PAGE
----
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Harnessing the uncertainty monster: Putting quantitative constraints on the intergenerational social discount rate

Research output: Contribution to journalArticle

Original languageEnglish
Pages (from-to)155-166
Number of pages12
JournalGlobal and Planetary Change
Early online date25 Apr 2017
DateAccepted/In press - 24 Mar 2017
DateE-pub ahead of print - 25 Apr 2017
DatePublished (current) - 1 Sep 2017


There is broad consensus among economists that unmitigated climate change will ultimately have adverse global economic consequences, that the costs of inaction will likely outweigh the cost of taking action, and that social planners should therefore put a price on carbon. However, there is considerable debate and uncertainty about the appropriate value of the social discount rate, that is the extent to which future damages should be discounted relative to mitigation costs incurred now. We briefly review the ethical issues surrounding the social discount rate and then report a simulation experiment that constrains the value of the discount rate by considering 4 sources of uncertainty and ambiguity: Scientific uncertainty about the extent of future warming, social uncertainty about future population and future economic development, political uncertainty about future mitigation trajectories, and ethical ambiguity about how much the welfare of future generations should be valued today. We compute a certainty-equivalent declining discount rate that accommodates all those sources of uncertainty and ambiguity. The forward (instantaneous) discount rate converges to a value near 0% by century's end and the spot (horizon) discount rate drops below 2% by 2100 and drops below previous estimates by 2070.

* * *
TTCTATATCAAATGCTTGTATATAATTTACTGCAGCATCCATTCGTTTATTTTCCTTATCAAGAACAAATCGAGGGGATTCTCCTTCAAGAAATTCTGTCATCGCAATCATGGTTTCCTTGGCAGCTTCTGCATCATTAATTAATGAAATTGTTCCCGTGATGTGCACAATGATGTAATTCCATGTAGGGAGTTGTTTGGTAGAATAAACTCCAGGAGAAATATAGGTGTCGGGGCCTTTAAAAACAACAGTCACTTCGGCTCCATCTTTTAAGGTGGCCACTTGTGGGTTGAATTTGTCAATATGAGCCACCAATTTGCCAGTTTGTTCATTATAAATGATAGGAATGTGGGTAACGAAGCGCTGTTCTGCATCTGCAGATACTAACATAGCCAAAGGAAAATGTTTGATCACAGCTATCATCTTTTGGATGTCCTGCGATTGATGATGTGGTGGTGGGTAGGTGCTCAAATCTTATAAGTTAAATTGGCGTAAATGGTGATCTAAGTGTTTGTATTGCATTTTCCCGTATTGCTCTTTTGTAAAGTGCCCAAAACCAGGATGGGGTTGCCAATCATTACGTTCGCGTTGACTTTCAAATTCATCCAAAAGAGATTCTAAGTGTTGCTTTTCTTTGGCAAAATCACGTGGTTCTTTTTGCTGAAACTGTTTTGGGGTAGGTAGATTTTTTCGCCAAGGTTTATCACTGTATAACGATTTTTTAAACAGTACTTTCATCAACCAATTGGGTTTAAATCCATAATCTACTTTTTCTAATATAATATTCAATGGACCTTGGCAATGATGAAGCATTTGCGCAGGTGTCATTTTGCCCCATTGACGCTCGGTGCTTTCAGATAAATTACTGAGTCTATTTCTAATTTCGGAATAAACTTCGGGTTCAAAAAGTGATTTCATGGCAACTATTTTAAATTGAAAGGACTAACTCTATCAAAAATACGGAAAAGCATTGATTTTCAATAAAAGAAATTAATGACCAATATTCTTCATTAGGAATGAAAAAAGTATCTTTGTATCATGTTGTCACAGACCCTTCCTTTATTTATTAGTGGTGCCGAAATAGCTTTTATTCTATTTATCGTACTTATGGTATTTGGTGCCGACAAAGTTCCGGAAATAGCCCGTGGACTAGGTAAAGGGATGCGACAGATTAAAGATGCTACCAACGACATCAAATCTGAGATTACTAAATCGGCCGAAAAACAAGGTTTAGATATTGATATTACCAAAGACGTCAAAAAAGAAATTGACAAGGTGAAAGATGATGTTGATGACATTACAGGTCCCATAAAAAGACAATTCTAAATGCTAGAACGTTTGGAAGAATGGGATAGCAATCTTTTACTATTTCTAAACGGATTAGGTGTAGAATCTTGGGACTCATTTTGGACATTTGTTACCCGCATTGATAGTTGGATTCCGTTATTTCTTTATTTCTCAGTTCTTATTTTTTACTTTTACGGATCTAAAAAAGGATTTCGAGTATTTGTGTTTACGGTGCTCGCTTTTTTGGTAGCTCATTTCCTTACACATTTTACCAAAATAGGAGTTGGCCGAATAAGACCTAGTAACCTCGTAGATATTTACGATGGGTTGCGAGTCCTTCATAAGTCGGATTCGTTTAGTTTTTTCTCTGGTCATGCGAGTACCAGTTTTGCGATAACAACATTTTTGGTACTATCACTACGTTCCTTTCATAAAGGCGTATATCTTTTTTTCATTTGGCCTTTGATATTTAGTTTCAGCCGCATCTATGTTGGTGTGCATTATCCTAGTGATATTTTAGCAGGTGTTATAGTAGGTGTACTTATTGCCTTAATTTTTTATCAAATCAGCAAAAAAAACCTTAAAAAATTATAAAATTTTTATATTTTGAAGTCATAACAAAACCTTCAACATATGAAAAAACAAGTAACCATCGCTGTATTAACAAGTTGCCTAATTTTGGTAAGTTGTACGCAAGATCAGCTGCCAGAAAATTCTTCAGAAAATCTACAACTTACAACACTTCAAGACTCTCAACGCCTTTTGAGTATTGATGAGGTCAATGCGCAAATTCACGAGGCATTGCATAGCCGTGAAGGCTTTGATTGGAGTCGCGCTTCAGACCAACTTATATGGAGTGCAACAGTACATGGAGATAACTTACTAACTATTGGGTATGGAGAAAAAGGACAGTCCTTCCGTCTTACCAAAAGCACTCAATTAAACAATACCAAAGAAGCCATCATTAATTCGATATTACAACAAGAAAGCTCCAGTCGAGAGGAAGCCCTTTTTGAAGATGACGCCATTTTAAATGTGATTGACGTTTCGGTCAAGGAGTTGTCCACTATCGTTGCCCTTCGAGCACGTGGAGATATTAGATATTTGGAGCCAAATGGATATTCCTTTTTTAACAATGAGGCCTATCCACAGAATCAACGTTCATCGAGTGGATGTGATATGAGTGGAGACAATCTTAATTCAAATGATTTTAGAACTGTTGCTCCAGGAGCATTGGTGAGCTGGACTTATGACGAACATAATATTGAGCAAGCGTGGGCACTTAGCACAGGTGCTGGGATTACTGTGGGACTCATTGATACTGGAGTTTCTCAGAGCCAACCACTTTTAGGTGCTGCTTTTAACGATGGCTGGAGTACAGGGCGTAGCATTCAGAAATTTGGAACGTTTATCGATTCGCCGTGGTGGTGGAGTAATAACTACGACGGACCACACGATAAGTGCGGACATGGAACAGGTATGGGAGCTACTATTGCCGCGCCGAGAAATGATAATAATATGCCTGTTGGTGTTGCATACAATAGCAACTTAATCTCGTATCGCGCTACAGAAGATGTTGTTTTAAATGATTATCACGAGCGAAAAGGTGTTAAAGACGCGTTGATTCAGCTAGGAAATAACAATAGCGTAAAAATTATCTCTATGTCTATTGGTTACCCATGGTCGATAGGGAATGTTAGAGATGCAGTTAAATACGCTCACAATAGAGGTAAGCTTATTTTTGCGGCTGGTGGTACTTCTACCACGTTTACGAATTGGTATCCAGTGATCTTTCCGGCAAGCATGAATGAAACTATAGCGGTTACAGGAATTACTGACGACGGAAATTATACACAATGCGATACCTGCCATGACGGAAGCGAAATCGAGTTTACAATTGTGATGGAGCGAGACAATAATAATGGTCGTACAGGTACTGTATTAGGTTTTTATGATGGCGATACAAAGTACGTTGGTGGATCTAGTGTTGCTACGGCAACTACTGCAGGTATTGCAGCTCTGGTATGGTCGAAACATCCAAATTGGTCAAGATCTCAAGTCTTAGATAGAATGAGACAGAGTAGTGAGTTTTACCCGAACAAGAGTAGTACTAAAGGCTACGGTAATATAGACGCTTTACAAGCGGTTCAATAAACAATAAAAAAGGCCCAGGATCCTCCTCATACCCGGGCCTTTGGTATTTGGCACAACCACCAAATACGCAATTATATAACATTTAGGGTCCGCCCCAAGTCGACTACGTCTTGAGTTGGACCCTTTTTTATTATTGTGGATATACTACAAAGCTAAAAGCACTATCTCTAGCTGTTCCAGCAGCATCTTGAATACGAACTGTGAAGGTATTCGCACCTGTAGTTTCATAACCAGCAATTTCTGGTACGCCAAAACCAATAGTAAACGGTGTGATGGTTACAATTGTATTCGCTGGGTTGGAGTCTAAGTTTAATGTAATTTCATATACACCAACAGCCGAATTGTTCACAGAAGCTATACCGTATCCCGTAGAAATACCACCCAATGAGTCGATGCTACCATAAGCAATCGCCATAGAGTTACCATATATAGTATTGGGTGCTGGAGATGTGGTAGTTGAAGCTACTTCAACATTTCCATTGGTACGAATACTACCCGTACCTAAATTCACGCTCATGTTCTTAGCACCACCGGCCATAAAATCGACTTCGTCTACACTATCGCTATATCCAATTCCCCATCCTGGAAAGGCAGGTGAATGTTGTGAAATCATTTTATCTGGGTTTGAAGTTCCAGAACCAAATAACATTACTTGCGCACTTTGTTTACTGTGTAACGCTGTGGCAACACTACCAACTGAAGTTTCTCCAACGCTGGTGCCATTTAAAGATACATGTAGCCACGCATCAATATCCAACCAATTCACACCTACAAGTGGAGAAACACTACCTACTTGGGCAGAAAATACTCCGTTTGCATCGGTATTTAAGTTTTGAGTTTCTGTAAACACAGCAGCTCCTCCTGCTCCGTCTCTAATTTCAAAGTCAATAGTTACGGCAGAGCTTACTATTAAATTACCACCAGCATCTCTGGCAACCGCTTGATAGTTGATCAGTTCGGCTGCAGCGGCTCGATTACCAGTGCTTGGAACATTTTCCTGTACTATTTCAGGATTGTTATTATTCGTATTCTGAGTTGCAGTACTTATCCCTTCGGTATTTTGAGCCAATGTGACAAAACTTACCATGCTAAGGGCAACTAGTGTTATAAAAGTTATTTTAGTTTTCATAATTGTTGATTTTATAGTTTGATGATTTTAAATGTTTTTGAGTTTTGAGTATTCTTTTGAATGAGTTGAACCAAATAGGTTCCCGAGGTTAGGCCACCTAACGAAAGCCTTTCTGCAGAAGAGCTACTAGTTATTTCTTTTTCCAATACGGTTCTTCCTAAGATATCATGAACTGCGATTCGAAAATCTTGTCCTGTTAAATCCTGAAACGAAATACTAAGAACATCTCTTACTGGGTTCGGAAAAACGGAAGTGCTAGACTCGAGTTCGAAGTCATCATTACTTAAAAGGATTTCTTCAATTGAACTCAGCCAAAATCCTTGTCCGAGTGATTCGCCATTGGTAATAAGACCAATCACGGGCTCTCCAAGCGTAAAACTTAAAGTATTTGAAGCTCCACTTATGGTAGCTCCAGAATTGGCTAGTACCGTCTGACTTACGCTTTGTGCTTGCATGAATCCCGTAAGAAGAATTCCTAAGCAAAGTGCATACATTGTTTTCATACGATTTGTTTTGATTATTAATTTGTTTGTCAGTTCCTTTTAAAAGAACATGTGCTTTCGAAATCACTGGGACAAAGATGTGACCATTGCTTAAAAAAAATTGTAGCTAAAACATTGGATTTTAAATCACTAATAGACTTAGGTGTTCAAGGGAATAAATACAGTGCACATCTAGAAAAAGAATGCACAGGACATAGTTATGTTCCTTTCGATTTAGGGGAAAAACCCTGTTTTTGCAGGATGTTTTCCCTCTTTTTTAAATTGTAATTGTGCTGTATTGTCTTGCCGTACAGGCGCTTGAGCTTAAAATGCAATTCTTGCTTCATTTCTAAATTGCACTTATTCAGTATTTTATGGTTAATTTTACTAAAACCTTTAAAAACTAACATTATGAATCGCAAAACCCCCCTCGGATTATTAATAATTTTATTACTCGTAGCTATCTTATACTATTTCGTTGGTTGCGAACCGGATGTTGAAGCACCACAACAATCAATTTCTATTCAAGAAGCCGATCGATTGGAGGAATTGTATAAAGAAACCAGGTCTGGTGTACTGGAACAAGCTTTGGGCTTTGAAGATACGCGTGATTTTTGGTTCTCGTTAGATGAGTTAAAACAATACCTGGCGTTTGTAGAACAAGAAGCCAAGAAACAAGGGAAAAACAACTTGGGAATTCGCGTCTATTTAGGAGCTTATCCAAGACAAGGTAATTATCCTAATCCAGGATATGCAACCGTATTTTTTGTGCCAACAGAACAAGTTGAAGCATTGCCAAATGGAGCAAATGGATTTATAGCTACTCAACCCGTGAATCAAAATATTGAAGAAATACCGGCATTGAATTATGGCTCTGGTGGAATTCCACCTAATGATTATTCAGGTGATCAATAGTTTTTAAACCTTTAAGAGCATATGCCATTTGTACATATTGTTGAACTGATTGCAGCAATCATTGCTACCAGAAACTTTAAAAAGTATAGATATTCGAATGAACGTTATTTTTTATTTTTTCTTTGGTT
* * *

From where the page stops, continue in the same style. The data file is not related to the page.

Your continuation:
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    Rights statement: This is the author accepted manuscript (AAM). The final published version (version of record) is available online via Elsevier at Please refer to any applicable terms of use of the publisher.

    Accepted author manuscript, 688 KB, PDF document

    Licence: CC BY-NC-ND



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